Cryptosporidium parvum

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Animal and human

Fecal-oral, ingestion of contaminated food or water, swallowing recreational water contaminated with Crypto, touching your mouth with contaminated hands, and contact with infected persons or animals. [1]

2-10 days, average 7 days

Mortality in immunocompetent patients is generally low. In immunodeficient individuals, the infection can be persistent and severe. [2]
The mortality rate for children less than five years of age was 2.6/10,000/day during the outbreak[3]
In one study in the UK, 19% of AIDS patients with cryptosporidiosis were thought to have died from the infection.,[4]
Another study compiled case reports of cryptosporidiosis and found a mortality rate of 46% in AIDS patients and 29% in patients with other immunodeficiencies. [5]

In the United States, an estimated 748,000 cases of cryptosporidiosis occur each year[1] An estimated 30% of the adult population of the United States is seropositive for cryptosporidium[6] During 2006 - 2008, the number of reported cases of cryptosporidiosis increased from 6,479 in 2006 to 11,657 in 2007, and then decreased to 10,500 in 2008. A greater number of case reports were received for children aged 1--9 years and for adults aged 25--39 years than were received for persons in other age groups. Peak onset of illness occurred annually during early summer through early fall[7]

In 1993 an estimated 403,000 of the greater Milwaukee, Wisconsin area became ill with cryptosporidiosis among 880,000 possible exposures (An attack rate of about 45.8%)[8]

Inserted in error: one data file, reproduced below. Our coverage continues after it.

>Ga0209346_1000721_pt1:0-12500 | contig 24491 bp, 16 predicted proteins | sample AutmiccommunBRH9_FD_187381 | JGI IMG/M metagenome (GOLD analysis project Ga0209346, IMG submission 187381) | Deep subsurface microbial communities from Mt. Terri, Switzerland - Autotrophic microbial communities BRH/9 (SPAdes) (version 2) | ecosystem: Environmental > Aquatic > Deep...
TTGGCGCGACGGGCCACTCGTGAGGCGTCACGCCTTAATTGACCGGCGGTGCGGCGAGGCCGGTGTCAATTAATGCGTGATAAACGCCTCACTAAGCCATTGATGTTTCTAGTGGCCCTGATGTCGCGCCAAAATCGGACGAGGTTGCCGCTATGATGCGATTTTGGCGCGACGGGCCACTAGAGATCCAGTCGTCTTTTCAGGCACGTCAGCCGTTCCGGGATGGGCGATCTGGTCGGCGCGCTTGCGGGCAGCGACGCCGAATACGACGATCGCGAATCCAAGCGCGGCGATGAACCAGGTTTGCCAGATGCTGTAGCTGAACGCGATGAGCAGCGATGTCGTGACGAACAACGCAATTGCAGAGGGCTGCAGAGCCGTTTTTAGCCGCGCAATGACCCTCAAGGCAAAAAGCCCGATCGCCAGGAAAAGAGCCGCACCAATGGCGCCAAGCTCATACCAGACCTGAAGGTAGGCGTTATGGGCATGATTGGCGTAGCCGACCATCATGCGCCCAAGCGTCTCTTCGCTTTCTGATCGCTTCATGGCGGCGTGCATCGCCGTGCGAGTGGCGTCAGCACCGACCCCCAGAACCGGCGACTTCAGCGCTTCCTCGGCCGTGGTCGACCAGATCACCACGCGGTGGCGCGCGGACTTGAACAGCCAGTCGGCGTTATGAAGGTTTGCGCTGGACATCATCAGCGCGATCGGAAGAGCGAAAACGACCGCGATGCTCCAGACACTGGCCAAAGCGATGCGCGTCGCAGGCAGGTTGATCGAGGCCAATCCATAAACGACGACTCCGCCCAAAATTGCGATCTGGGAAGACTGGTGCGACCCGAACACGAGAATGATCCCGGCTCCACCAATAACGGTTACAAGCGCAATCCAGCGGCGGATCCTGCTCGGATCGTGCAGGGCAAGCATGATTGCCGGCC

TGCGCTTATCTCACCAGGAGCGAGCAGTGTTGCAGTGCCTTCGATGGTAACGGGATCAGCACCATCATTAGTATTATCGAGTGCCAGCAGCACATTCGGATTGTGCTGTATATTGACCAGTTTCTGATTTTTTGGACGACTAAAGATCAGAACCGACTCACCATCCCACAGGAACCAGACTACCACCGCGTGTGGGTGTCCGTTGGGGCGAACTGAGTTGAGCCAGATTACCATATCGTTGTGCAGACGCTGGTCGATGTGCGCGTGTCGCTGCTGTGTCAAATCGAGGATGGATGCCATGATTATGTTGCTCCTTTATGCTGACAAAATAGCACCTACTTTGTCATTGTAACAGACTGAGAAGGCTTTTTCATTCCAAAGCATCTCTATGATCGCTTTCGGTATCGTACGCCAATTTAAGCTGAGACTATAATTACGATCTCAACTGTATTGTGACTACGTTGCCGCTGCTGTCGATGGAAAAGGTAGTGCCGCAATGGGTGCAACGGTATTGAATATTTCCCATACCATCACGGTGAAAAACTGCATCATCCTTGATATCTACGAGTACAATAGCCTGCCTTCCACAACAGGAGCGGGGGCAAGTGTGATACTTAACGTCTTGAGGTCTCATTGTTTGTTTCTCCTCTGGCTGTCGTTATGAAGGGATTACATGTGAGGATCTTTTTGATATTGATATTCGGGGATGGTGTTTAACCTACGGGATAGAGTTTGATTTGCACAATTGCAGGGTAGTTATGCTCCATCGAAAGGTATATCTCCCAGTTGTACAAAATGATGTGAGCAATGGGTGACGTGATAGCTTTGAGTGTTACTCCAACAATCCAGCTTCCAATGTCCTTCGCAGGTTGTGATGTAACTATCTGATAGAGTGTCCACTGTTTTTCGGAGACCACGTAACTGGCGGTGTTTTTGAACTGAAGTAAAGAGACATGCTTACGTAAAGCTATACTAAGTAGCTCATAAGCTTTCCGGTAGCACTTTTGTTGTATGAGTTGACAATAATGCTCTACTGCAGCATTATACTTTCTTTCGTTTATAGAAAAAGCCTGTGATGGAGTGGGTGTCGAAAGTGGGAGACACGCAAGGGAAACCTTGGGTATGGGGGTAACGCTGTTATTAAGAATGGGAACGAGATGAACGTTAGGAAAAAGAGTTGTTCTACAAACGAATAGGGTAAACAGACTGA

Internationally (including Latin America, Africa, the Middle East, and South Asia), about 13% of stool samples analyzed for parasites in developing countries reveal Cryptosporidium oocysts (Cabada, M, et al. 2011).

Duration of Infectiousness and disease


Excretion Rates (see Exposure)


A microscopic parasite that causes the diarrheal disease cryptosporidiosis; The oocysts are the infective stage and are about 5 microns in size[9]

They are highly resistant to chlorine, and can survive for months in cold lakes/streams, as well as freezing at -15C for 8-24h (AWWA 1999)


Blair, K. (1995) “Cryptosporidium and Public Health” Water Quality and Health. Retrieved on 1-23-12 from

  1. 1.0 1.1 CDC (2011) “Parasites – Cryptosporidium (also known as “Crypto”): Epidemiology & Risk Factors” Centers for Disease Control and Prevention. Retrieved on 1-23-12 from
  2. Ungar, B. L., Burris, J. A., Quinn, C. A., & Finkelman, F. D. (1990). New mouse models for chronic Cryptosporidium infection in immunodeficient hosts. Infection and Immunity, 58(4), 961–969.
  3. Mach O, Lu L , Creek T, Bowen A, Arvelo W, Smit M, Masunge J, Brennan M, and Handzel T. (2009) Population-Based Study of a Widespread Outbreak of Diarrhea Associated with Increased Mortality and Malnutrition in Botswana, January–March, 2006. Am. J. Trop. Med. Hyg., 80(5): 812–818 Full Text
  4. Connolly, G. M., Dryden, M. S., Shanson, D. C., & Gazzard, B. G. (1988). Cryptosporidial diarrhoea in AIDS and its treatment. Gut, 29(5), 593–597.
  5. Ungar, B. L. P., Soave, R., Fayer, R., & Nash, T. E. (1986). Enzyme Immunoassay Detection of Immunoglobulin M and G Antibodies to Cryptosporidium in Immunocompetent and Immunocompromised Persons. Journal of Infectious Diseases, 153(3), 570–578. doi:10.1093/infdis/153.3.570
  6. Cabada, M. Burke, C. (2011) “Cryptosporidiosis” Medscape Reference: Drugs, Diseases & Procedures: Cryptosporidiosis. Retrieved on 1-23-12 from
  7. Yoder, JS, Harral, C., and Beach MJ. (2010) “Cryptosporidiosis Surveillance — United States, 2006–2008. MMWR.” Centers for Disease Control and Prevention. 59 (No. SS-6): 1-14. Retrieved on 1-23-12 from
  8. Neil J. Hoxie, et al. (December 1997), "Cryptosporidiosis-Associated Mortality Following a Massive Waterbome Outbreak in Milwaukee, Wisconsin", American Journal of Public Health 87 (12): 2032–2035. Retrieved on 1-23-12 from